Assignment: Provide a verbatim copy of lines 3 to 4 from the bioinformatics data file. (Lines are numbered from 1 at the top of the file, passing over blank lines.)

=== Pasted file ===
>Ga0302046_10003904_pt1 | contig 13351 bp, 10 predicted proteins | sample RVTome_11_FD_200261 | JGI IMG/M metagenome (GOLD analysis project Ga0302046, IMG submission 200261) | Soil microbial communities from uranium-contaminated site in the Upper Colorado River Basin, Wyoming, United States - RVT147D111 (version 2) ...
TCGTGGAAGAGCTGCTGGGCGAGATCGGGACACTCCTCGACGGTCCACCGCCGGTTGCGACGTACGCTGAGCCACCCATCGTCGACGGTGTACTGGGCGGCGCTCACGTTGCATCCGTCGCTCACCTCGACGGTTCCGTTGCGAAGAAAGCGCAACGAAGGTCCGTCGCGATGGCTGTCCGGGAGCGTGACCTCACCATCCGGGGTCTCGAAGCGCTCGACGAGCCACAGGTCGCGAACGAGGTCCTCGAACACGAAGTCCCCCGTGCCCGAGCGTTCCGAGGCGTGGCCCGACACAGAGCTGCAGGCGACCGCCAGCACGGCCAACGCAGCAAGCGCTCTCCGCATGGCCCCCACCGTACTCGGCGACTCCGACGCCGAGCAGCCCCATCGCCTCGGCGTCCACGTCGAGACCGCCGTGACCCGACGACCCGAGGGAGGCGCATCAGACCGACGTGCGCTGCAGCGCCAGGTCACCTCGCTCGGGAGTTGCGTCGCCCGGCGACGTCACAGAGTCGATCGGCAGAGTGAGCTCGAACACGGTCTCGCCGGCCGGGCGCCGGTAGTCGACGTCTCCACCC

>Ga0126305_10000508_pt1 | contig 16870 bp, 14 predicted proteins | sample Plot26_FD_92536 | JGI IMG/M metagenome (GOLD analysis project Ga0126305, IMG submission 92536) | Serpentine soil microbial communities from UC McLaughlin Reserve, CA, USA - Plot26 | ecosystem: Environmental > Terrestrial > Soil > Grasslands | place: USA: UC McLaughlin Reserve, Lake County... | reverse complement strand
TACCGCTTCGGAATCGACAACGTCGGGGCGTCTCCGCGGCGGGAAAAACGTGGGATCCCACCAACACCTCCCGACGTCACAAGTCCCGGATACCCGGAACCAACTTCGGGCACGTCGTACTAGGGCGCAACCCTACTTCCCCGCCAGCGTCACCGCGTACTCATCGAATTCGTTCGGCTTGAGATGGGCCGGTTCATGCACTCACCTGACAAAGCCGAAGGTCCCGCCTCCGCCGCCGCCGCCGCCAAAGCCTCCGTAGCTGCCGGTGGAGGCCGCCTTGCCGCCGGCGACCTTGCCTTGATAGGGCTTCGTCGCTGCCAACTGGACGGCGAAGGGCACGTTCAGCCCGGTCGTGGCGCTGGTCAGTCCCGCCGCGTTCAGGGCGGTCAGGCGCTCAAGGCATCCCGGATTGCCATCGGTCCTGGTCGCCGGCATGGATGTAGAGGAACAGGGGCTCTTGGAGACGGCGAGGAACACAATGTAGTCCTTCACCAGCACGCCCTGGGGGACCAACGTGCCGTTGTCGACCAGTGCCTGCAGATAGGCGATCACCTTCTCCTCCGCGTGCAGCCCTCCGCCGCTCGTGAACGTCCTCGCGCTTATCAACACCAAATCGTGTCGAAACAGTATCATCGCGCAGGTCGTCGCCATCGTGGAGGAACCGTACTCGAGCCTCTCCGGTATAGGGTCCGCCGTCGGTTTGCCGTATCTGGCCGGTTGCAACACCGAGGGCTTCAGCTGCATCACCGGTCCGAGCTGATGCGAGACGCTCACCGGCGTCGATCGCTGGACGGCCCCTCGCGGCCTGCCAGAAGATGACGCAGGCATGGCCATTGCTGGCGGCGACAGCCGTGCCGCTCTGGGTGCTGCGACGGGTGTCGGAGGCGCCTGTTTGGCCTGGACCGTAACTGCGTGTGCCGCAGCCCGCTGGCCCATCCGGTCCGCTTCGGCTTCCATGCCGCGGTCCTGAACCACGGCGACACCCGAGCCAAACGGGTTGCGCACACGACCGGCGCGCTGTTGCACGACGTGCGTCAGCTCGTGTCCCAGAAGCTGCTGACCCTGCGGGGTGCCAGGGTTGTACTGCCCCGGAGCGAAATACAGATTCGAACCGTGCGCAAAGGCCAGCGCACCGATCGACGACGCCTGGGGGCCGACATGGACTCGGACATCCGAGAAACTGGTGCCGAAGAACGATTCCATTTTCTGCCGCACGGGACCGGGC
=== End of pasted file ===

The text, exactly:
>Ga0126305_10000508_pt1 | contig 16870 bp, 14 predicted proteins | sample Plot26_FD_92536 | JGI IMG/M metagenome (GOLD analysis project Ga0126305, IMG submission 92536) | Serpentine soil microbial communities from UC McLaughlin Reserve, CA, USA - Plot26 | ecosystem: Environmental > Terrestrial > Soil > Grasslands | place: USA: UC McLaughlin Reserve, Lake County... | reverse complement strand
TACCGCTTCGGAATCGACAACGTCGGGGCGTCTCCGCGGCGGGAAAAACGTGGGATCCCACCAACACCTCCCGACGTCACAAGTCCCGGATACCCGGAACCAACTTCGGGCACGTCGTACTAGGGCGCAACCCTACTTCCCCGCCAGCGTCACCGCGTACTCATCGAATTCGTTCGGCTTGAGATGGGCCGGTTCATGCACTCACCTGACAAAGCCGAAGGTCCCGCCTCCGCCGCCGCCGCCGCCAAAGCCTCCGTAGCTGCCGGTGGAGGCCGCCTTGCCGCCGGCGACCTTGCCTTGATAGGGCTTCGTCGCTGCCAACTGGACGGCGAAGGGCACGTTCAGCCCGGTCGTGGCGCTGGTCAGTCCCGCCGCGTTCAGGGCGGTCAGGCGCTCAAGGCATCCCGGATTGCCATCGGTCCTGGTCGCCGGCATGGATGTAGAGGAACAGGGGCTCTTGGAGACGGCGAGGAACACAATGTAGTCCTTCACCAGCACGCCCTGGGGGACCAACGTGCCGTTGTCGACCAGTGCCTGCAGATAGGCGATCACCTTCTCCTCCGCGTGCAGCCCTCCGCCGCTCGTGAACGTCCTCGCGCTTATCAACACCAAATCGTGTCGAAACAGTATCATCGCGCAGGTCGTCGCCATCGTGGAGGAACCGTACTCGAGCCTCTCCGGTATAGGGTCCGCCGTCGGTTTGCCGTATCTGGCCGGTTGCAACACCGAGGGCTTCAGCTGCATCACCGGTCCGAGCTGATGCGAGACGCTCACCGGCGTCGATCGCTGGACGGCCCCTCGCGGCCTGCCAGAAGATGACGCAGGCATGGCCATTGCTGGCGGCGACAGCCGTGCCGCTCTGGGTGCTGCGACGGGTGTCGGAGGCGCCTGTTTGGCCTGGACCGTAACTGCGTGTGCCGCAGCCCGCTGGCCCATCCGGTCCGCTTCGGCTTCCATGCCGCGGTCCTGAACCACGGCGACACCCGAGCCAAACGGGTTGCGCACACGACCGGCGCGCTGTTGCACGACGTGCGTCAGCTCGTGTCCCAGAAGCTGCTGACCCTGCGGGGTGCCAGGGTTGTACTGCCCCGGAGCGAAATACAGATTCGAACCGTGCGCAAAGGCCAGCGCACCGATCGACGACGCCTGGGGGCCGACATGGACTCGGACATCCGAGAAACTGGTGCCGAAGAACGATTCCATTTTCTGCCGCACGGGACCGGGC